An HBCU Fights to Survive

Kellie Woodhouse, Inside Higher Ed, September 15, 2015

One of the oldest historically black colleges in the United States is fighting to survive.

Cheyney University, a small, rural public institution in Pennsylvania, faces challenges on nearly every front. The institution’s students have been leaving in droves, and enrollment is down by about half since 2008. With its state funding slashed by 20 percent during that time, the university has a deficit of nearly $19 million.

The university has mismanaged many of its administrative functions, which are deeply disorganized–a widely held view, including by supporters of the institution. During one recent admissions cycle, scores of forgotten and unreviewed applications were lost and then rediscovered too late, sources say.

A recent review found that Cheyney, which has no financial reserves and no endowment, may have to repay as much as $30 million in federal aid funds because it didn’t properly administer or track them.

Many of its facilities are outdated and in disrepair. It hasn’t had a permanent president in more than a year, and no search is underway for one. Its six-year graduation rate is 26 percent, low even among historically black colleges and universities (HBCUs) like Cheyney, which serve many disadvantaged students and historically have rates below 55 percent, the average national rate reported by the National Student Clearinghouse.

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Cheyney holds a unique place among HBCUs. Founded in 1837–a quarter century before Abraham Lincoln signed the Emancipation Proclamation–as a school for teacher education, it’s the oldest existing postsecondary institution for black students, though not the first historically black degree-granting institution.

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Cheyney’s enrollment dropped from about 1,470 full-time students in 2008 to just over 1,000 last year. This fall it is expected to dip another 300-some students, coming in just under 700.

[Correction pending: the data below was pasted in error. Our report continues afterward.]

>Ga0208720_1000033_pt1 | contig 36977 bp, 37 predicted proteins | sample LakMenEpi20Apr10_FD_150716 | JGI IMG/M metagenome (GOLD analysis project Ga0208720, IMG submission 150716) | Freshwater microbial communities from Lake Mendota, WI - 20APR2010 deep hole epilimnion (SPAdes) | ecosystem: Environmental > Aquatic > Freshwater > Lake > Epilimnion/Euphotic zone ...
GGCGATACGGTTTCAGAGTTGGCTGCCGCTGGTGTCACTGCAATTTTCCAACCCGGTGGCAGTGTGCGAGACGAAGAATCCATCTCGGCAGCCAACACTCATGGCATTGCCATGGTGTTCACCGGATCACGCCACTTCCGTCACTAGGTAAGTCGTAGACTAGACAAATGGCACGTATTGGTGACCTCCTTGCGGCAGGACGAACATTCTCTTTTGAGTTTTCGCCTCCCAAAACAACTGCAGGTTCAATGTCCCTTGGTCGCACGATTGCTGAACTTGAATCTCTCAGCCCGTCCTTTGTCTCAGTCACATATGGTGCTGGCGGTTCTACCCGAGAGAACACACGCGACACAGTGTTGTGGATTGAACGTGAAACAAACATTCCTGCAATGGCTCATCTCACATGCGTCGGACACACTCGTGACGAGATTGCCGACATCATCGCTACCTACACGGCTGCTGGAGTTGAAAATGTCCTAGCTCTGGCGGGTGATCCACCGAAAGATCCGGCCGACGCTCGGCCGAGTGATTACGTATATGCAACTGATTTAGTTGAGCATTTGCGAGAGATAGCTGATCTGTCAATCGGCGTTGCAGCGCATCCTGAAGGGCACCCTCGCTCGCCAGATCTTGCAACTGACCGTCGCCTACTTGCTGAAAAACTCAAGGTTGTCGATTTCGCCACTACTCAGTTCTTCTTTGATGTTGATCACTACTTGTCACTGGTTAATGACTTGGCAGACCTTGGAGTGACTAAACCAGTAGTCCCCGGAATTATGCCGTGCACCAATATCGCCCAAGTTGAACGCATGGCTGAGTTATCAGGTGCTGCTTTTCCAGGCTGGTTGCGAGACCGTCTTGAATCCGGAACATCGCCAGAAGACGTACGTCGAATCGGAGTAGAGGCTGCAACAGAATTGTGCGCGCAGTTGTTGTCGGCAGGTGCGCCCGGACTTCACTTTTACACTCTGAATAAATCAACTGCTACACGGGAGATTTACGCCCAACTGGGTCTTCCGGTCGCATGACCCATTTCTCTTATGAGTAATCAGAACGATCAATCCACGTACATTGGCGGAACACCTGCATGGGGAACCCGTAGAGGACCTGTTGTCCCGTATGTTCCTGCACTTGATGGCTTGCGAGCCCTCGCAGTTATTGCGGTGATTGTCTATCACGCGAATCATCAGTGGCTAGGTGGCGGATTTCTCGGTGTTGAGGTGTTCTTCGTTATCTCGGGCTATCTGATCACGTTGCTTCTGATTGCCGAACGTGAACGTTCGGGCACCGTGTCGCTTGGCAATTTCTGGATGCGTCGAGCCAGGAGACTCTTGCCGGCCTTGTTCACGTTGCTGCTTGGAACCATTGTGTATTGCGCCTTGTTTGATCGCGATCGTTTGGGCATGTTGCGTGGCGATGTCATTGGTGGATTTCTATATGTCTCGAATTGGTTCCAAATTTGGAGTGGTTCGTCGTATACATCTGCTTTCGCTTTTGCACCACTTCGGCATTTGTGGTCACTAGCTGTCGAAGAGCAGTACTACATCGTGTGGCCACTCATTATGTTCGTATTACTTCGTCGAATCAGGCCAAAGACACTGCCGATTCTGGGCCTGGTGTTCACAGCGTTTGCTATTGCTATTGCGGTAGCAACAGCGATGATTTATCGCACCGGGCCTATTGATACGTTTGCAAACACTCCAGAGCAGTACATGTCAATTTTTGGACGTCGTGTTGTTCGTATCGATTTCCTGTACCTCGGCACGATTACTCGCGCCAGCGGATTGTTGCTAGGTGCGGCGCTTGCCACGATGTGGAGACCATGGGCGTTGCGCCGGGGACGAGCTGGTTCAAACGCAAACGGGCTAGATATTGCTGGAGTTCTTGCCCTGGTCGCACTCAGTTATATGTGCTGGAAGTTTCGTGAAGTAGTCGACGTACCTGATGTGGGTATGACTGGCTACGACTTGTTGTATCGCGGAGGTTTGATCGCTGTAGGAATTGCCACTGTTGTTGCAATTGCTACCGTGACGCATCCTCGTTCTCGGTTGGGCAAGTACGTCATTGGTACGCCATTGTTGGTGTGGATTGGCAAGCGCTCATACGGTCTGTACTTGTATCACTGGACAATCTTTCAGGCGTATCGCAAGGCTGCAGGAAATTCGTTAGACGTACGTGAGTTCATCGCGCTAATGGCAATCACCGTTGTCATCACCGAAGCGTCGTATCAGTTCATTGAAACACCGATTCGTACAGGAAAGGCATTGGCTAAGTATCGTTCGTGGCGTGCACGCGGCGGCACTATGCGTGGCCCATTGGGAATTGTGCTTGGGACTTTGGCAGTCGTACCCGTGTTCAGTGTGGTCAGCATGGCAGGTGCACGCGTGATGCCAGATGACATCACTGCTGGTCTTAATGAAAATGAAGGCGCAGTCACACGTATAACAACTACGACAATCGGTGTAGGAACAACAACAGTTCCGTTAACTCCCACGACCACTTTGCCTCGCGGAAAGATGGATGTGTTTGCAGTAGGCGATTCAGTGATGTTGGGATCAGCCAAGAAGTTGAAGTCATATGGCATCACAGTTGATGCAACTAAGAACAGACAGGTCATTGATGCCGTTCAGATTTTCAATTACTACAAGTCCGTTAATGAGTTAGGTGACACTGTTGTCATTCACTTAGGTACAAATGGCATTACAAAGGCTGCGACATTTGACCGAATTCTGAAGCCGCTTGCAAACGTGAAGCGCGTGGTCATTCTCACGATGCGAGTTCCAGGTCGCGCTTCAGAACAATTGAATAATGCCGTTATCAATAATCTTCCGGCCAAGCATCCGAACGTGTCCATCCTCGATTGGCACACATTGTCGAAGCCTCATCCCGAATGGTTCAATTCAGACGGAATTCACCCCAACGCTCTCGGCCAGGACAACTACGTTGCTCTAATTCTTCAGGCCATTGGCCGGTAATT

Many HBCUs across the country are facing enrollment challenges, which in part stem from the growing number of options available to black students as more and more predominantly white colleges focus on recruiting black students. Enrollment at Lincoln University, the only other HBCU in Pennsylvania, was 1,820 students last fall–roughly a one-fourth drop in seven years.

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The result is that some students don’t stick around long. Fully 45 percent leave Cheyney after their first year.

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Deferred maintenance for Cheyney’s 634,000 square feet of infrastructure is estimated at nearly $26 million. Four of Cheyney’s buildings are in such poor condition they’re now closed and are slated to be demolished, along with another academic building. And many of the open buildings are in various states of disrepair: broken floor tiles, scuffed and rusted hallways and doorways, and broken air-conditioning are not uncommon. {snip}

Did Budgets Reflect Bias?

Many people interviewed for this article, from faculty members to Council of Trustees Chairman Robert W. Bogle to scholars who study HBCUs, placed much of the blame for Cheyney’s challenges with the state of Pennsylvania.

They pointed to historic underfunding and unequal treatment of Cheyney. They described how, decades ago, contractors would use subpar materials when constructing new buildings. They noted that, in 1969, Pennsylvania’s government was found by the federal government to be among 10 state governments operating an openly discriminatory higher education system, and how, in 1999, the PASSHE system signed an agreement with the U.S. Office for Civil Rights that aimed to provide more funding and new programs for Cheyney in an effort to compensate for decades of discrimination. Yet that agreement was never fully executed.